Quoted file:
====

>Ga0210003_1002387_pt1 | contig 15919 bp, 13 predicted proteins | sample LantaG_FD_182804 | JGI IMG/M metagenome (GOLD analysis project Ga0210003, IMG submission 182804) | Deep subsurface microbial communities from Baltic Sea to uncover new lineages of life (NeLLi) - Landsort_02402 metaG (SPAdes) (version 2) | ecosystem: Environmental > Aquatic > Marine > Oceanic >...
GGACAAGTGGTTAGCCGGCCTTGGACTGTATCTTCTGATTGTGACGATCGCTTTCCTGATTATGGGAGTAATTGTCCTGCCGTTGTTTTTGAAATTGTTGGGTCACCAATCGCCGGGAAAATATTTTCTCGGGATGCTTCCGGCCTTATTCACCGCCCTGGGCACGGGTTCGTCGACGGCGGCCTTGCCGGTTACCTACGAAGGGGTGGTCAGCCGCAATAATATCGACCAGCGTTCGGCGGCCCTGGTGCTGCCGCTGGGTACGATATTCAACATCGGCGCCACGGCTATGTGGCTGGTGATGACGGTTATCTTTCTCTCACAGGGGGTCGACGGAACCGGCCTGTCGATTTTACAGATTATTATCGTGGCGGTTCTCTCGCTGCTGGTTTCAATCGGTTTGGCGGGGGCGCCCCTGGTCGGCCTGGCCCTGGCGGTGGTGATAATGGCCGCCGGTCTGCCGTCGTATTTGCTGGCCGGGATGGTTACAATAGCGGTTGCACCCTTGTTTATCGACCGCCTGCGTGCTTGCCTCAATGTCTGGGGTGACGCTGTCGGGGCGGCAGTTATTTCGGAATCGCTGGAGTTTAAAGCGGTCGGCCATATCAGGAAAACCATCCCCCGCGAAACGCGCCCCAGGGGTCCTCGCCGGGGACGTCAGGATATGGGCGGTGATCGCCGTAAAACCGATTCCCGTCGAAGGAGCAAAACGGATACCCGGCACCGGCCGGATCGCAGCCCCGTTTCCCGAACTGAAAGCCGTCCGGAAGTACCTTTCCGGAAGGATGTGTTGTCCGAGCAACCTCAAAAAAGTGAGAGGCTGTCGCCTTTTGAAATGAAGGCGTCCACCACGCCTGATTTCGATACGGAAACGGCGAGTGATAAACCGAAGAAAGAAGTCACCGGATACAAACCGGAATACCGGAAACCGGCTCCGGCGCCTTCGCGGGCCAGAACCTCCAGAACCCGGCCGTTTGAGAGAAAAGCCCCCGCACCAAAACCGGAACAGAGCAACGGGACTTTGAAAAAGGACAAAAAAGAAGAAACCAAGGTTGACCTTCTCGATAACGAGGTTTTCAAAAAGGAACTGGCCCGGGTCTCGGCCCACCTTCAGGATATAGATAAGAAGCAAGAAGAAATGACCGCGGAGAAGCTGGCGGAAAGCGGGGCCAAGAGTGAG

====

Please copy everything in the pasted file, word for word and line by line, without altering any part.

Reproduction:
>Ga0210003_1002387_pt1 | contig 15919 bp, 13 predicted proteins | sample LantaG_FD_182804 | JGI IMG/M metagenome (GOLD analysis project Ga0210003, IMG submission 182804) | Deep subsurface microbial communities from Baltic Sea to uncover new lineages of life (NeLLi) - Landsort_02402 metaG (SPAdes) (version 2) | ecosystem: Environmental > Aquatic > Marine > Oceanic >...
GGACAAGTGGTTAGCCGGCCTTGGACTGTATCTTCTGATTGTGACGATCGCTTTCCTGATTATGGGAGTAATTGTCCTGCCGTTGTTTTTGAAATTGTTGGGTCACCAATCGCCGGGAAAATATTTTCTCGGGATGCTTCCGGCCTTATTCACCGCCCTGGGCACGGGTTCGTCGACGGCGGCCTTGCCGGTTACCTACGAAGGGGTGGTCAGCCGCAATAATATCGACCAGCGTTCGGCGGCCCTGGTGCTGCCGCTGGGTACGATATTCAACATCGGCGCCACGGCTATGTGGCTGGTGATGACGGTTATCTTTCTCTCACAGGGGGTCGACGGAACCGGCCTGTCGATTTTACAGATTATTATCGTGGCGGTTCTCTCGCTGCTGGTTTCAATCGGTTTGGCGGGGGCGCCCCTGGTCGGCCTGGCCCTGGCGGTGGTGATAATGGCCGCCGGTCTGCCGTCGTATTTGCTGGCCGGGATGGTTACAATAGCGGTTGCACCCTTGTTTATCGACCGCCTGCGTGCTTGCCTCAATGTCTGGGGTGACGCTGTCGGGGCGGCAGTTATTTCGGAATCGCTGGAGTTTAAAGCGGTCGGCCATATCAGGAAAACCATCCCCCGCGAAACGCGCCCCAGGGGTCCTCGCCGGGGACGTCAGGATATGGGCGGTGATCGCCGTAAAACCGATTCCCGTCGAAGGAGCAAAACGGATACCCGGCACCGGCCGGATCGCAGCCCCGTTTCCCGAACTGAAAGCCGTCCGGAAGTACCTTTCCGGAAGGATGTGTTGTCCGAGCAACCTCAAAAAAGTGAGAGGCTGTCGCCTTTTGAAATGAAGGCGTCCACCACGCCTGATTTCGATACGGAAACGGCGAGTGATAAACCGAAGAAAGAAGTCACCGGATACAAACCGGAATACCGGAAACCGGCTCCGGCGCCTTCGCGGGCCAGAACCTCCAGAACCCGGCCGTTTGAGAGAAAAGCCCCCGCACCAAAACCGGAACAGAGCAACGGGACTTTGAAAAAGGACAAAAAAGAAGAAACCAAGGTTGACCTTCTCGATAACGAGGTTTTCAAAAAGGAACTGGCCCGGGTCTCGGCCCACCTTCAGGATATAGATAAGAAGCAAGAAGAAATGACCGCGGAGAAGCTGGCGGAAAGCGGGGCCAAGAGTGAG